Mr. Adams seems to have been peculiarly formed for the eventful period of his life. His mind was singularly powerful in tracing the result of political principles. The firmness of his heart never failed to support his efforts, whenever he was convinced of the rectitude and propriety of the objects he pursued. He pressed his measures with ardor, because they were founded on calculations tending to the glory and independence of his country. Bis courage derided the bars thrown in the way of his career, while the sagacity of his mind pierced the clouds in which sophistry involved the subject before him. By this he was enabled to explain, in the most convincing manner, the depression of the colonies, unless a firm and noble stand was then made against the King and the Parliament. He met oppositions and threatening! with an intrepid firmness peculiar to himself; and, with an eye of careless indifference, looked upon the dangers that surrounded him, as mere incidents in the progress of great events.
At the time of the Stamp Act, Mr. Adams became a conspicuous favorite with the people, and a leader in all the popular proceedings of the day. Warmly engaged, both as a declaimer in town meetings, and as a writer in the public prints, his private affairs were neglected, and he became embarrassed with debts. His poverty attracted the attention of the British adherents, and he was approached with presents and bribes: but he could not be won from the cause of Liberty. “Such is the obstinacy and inflexibility of Adams,” said a letter to England, “that he never can be conciliated by any office or gift whatever.” Such honesty of purpose was looked upon in Great Britain with ludicrous incredulity, probably occasioned by a confusion of ideas at the anomaly of such a disposition, compared with the personal and daily experience in the British Court.
Mr. Adams was chosen one of the representatives from Boston to the General Court or Legislature of Massachusetts, in 1765. Here he remained until his election to the Continental Congress, being annually re-elected for nine years, a period which includes an eventful and interesting portion of the history of American liberty, during the whole of which he was remarkable as well for his political and parliamentary talents, as for his zeal in opposition to the claims, the acts, and the menaces of the royal government. While a member of this body, he was continually employed on committees to draft reports, protests, and other public papers, in which employment he evinced great rapidity and correctness of composition.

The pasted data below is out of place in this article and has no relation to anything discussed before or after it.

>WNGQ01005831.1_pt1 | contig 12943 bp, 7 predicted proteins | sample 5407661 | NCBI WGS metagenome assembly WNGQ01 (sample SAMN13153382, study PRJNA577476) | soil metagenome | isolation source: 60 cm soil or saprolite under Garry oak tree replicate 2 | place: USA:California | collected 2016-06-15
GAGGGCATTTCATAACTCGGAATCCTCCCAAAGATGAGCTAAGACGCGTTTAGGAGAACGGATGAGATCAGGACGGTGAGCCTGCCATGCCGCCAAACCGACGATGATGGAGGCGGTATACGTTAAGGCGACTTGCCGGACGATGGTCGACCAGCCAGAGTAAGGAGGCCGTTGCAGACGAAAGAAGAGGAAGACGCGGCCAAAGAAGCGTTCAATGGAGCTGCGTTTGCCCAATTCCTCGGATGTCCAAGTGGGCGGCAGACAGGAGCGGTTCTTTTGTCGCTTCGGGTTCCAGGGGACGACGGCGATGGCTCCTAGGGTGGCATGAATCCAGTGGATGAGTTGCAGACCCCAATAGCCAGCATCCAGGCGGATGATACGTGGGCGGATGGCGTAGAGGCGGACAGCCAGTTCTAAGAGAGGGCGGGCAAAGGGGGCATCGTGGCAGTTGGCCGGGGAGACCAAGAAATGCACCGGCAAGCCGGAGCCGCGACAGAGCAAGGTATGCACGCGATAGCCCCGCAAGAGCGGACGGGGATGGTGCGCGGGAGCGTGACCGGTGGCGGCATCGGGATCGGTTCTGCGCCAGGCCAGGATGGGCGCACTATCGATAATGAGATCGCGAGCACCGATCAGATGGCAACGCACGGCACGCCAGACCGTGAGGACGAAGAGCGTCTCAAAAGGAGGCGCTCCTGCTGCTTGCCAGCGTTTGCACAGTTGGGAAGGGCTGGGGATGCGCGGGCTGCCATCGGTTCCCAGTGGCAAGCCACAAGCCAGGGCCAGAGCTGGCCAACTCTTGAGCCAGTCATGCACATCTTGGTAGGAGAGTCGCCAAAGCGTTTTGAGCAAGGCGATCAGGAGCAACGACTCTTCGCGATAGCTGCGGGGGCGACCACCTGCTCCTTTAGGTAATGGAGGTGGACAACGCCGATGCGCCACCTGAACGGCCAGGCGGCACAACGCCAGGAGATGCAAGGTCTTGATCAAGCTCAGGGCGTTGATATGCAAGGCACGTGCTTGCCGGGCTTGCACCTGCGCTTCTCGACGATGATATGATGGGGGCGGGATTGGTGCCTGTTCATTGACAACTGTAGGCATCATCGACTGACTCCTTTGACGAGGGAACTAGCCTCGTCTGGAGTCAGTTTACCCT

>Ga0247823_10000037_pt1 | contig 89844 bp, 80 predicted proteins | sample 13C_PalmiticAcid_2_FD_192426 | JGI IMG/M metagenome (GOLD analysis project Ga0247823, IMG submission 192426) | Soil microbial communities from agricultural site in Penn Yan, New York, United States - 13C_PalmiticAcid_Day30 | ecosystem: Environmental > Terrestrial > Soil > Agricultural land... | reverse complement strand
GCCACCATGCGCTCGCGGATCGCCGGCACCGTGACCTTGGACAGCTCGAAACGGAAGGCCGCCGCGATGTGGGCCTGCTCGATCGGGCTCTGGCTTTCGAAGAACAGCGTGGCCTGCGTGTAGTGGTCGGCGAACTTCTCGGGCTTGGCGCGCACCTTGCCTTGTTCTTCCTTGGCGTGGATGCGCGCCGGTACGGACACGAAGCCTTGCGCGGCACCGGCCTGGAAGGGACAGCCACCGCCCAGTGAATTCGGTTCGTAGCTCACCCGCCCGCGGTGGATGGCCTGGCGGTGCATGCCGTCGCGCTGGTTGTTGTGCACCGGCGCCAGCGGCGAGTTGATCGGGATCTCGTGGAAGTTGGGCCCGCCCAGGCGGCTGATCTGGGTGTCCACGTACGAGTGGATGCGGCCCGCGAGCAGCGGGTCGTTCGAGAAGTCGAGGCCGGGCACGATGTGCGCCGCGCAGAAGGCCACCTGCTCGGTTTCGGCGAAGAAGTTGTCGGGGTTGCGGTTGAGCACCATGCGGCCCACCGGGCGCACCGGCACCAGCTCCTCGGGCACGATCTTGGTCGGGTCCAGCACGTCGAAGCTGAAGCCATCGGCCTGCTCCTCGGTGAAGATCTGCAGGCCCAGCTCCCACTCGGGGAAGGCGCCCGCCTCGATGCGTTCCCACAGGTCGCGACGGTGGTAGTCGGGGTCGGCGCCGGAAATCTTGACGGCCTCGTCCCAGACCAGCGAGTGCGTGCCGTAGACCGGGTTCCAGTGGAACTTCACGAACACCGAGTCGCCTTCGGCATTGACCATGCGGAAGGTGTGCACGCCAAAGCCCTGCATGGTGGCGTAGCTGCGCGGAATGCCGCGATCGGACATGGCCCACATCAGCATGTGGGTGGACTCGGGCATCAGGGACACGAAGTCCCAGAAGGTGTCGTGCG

In 1768, after the death of Charles Townsend, Lord North entered the service of the ling. Soon the effects of his administration were felt throughout the American colonies. New acts of taxation were established, and royal collectors sent from England to enforce them. Public feeling seemed unprepared for action, and averse to a rupture. The Massachusetts Assembly, adopting the sentiments of Samuel Adams, approached the king with a humble petition. To him they recounted the story of their wrongs, and besought him to alleviate them. Among themselves, they advocated the policy of union. “Let us all be of one heart and one mind, said Adams. “Let us call on our sister colonies to join with us. Should our righteous opposition to slavery be named rebellion, let us pursue duty with firmness, and leave the event to heaven.” The same year Mr. Adams prepared the letter from the Assembly of Massachusetts to their agent in England, and also the celebrated Circular Letter, addressed to the Speakers cf the several Houses of Assembly in the other Colonies. The last production is one of the most important of all American State Papers, as the embodiment of historical data, and indicative of the spirit and temper of the times.*
In the deliberative bodies of his native State, where the foundation of the American Revolution was formed, where the principles and systems of government on which the security and happiness of mankind were established, Samuel Adams’s manly eloquence was never resisted with success. His opponents were obliged to yield in silence, only hoping for a change by the means of an army more favorable to their views. His rhetoric was a torrent of figurative language— still, an impressive, sedate strain of reasoning, which could never fail to awaken the interested, or to convince the unprejudiced hearer. His pen was no less powerful than Ms tongue. A mind well stocked with the sentiments of a Sidney, a Locke, and other great and noble men who had contended against monarchical and ecclesiastical tyranny; with an education which had given it the entire possession of all the principal systems, and abuses of the ancient Grecian and Roman republics, as well as of the despotisms of the world, was capable of carrying conviction to the hearts of all who had not been bribed against their own freedom, or who had not suffered themselves to be betrayed by the allurements of avarice and ambition, or by the impression of fear.
One brief specimen of his eloquence at this period, has been preserved by tradition. A town meeting of Boston had been called at the Old South Church, in consequence of some new aggression upon the rights of the people. The different orators of the patriot- party had in turn addressed the meeting, loud in complaint and accusation, but guarded and cautious on every point which might look like an approach towards treasonable expressions, or direct exhortations to resistance. Adams placed himself in the pulpit, and sat quietly listening to all their harangues; at length he rose and made a few remarks, which he closed with the following pithy apologue: ,